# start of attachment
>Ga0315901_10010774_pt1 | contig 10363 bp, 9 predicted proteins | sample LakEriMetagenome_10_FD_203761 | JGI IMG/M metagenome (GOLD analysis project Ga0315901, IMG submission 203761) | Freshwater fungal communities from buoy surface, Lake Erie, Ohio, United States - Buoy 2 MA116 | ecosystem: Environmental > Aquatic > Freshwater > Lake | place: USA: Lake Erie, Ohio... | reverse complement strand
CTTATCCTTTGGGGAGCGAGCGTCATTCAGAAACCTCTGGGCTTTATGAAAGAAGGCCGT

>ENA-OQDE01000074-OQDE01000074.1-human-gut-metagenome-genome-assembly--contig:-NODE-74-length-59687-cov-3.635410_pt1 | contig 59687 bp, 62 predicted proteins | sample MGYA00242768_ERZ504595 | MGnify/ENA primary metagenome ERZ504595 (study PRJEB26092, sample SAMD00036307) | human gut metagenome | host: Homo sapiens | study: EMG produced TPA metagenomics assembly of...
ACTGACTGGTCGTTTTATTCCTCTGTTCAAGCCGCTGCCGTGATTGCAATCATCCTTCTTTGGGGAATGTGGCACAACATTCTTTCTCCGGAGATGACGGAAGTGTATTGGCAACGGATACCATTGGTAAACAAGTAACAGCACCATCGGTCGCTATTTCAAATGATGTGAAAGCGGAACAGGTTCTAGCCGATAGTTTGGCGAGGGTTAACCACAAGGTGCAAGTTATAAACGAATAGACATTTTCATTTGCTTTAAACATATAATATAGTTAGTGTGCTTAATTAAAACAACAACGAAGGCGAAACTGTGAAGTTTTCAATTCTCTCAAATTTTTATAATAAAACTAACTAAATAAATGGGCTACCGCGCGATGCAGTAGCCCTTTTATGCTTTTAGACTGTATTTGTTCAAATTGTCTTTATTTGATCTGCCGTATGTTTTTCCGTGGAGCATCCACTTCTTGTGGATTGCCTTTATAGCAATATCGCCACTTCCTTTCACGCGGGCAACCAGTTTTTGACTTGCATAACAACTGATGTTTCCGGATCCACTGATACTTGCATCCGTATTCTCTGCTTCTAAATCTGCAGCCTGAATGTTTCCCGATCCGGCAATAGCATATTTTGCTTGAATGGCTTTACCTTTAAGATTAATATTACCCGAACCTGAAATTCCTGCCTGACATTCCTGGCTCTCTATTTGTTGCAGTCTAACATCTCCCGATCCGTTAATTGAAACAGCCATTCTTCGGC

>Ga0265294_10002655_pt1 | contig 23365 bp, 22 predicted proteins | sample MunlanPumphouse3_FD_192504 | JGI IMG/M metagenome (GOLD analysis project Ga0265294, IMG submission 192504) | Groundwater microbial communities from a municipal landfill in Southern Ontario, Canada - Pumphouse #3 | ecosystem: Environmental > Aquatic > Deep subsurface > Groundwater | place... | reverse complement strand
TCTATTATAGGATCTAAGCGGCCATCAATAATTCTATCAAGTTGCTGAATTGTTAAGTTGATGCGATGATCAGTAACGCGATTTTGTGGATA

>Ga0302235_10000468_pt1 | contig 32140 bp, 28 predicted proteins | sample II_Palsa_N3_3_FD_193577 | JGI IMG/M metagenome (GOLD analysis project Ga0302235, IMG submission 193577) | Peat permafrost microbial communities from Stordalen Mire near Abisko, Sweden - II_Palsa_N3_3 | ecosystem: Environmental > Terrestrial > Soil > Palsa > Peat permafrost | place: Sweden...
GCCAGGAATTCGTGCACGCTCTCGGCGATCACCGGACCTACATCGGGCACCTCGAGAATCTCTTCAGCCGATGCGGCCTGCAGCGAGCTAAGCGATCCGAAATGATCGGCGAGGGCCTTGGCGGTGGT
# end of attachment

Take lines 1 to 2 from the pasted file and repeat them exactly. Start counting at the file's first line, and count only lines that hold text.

>Ga0315901_10010774_pt1 | contig 10363 bp, 9 predicted proteins | sample LakEriMetagenome_10_FD_203761 | JGI IMG/M metagenome (GOLD analysis project Ga0315901, IMG submission 203761) | Freshwater fungal communities from buoy surface, Lake Erie, Ohio, United States - Buoy 2 MA116 | ecosystem: Environmental > Aquatic > Freshwater > Lake | place: USA: Lake Erie, Ohio... | reverse complement strand
CTTATCCTTTGGGGAGCGAGCGTCATTCAGAAACCTCTGGGCTTTATGAAAGAAGGCCGT